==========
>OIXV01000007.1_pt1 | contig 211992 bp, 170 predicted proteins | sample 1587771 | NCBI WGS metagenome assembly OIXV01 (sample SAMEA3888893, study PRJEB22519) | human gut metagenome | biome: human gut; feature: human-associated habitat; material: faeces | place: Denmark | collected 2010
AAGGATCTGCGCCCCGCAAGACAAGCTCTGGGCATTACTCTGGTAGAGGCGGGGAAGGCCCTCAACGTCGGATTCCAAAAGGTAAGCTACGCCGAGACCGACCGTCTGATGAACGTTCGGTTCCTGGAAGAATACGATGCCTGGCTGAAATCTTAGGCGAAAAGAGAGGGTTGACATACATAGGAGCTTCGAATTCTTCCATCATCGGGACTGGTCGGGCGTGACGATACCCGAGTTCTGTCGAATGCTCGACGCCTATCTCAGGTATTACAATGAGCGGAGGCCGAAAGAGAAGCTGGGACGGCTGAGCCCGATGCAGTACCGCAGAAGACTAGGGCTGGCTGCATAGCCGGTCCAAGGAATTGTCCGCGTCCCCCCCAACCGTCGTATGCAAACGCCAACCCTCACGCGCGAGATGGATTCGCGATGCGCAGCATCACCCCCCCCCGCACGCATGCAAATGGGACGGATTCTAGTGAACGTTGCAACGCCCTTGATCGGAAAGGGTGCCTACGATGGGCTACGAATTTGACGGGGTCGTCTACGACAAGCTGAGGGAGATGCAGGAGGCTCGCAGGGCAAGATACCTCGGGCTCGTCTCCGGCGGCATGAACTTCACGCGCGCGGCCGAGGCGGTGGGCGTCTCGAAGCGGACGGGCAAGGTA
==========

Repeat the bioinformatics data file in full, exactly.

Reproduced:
>OIXV01000007.1_pt1 | contig 211992 bp, 170 predicted proteins | sample 1587771 | NCBI WGS metagenome assembly OIXV01 (sample SAMEA3888893, study PRJEB22519) | human gut metagenome | biome: human gut; feature: human-associated habitat; material: faeces | place: Denmark | collected 2010
AAGGATCTGCGCCCCGCAAGACAAGCTCTGGGCATTACTCTGGTAGAGGCGGGGAAGGCCCTCAACGTCGGATTCCAAAAGGTAAGCTACGCCGAGACCGACCGTCTGATGAACGTTCGGTTCCTGGAAGAATACGATGCCTGGCTGAAATCTTAGGCGAAAAGAGAGGGTTGACATACATAGGAGCTTCGAATTCTTCCATCATCGGGACTGGTCGGGCGTGACGATACCCGAGTTCTGTCGAATGCTCGACGCCTATCTCAGGTATTACAATGAGCGGAGGCCGAAAGAGAAGCTGGGACGGCTGAGCCCGATGCAGTACCGCAGAAGACTAGGGCTGGCTGCATAGCCGGTCCAAGGAATTGTCCGCGTCCCCCCCAACCGTCGTATGCAAACGCCAACCCTCACGCGCGAGATGGATTCGCGATGCGCAGCATCACCCCCCCCCGCACGCATGCAAATGGGACGGATTCTAGTGAACGTTGCAACGCCCTTGATCGGAAAGGGTGCCTACGATGGGCTACGAATTTGACGGGGTCGTCTACGACAAGCTGAGGGAGATGCAGGAGGCTCGCAGGGCAAGATACCTCGGGCTCGTCTCCGGCGGCATGAACTTCACGCGCGCGGCCGAGGCGGTGGGCGTCTCGAAGCGGACGGGCAAGGTA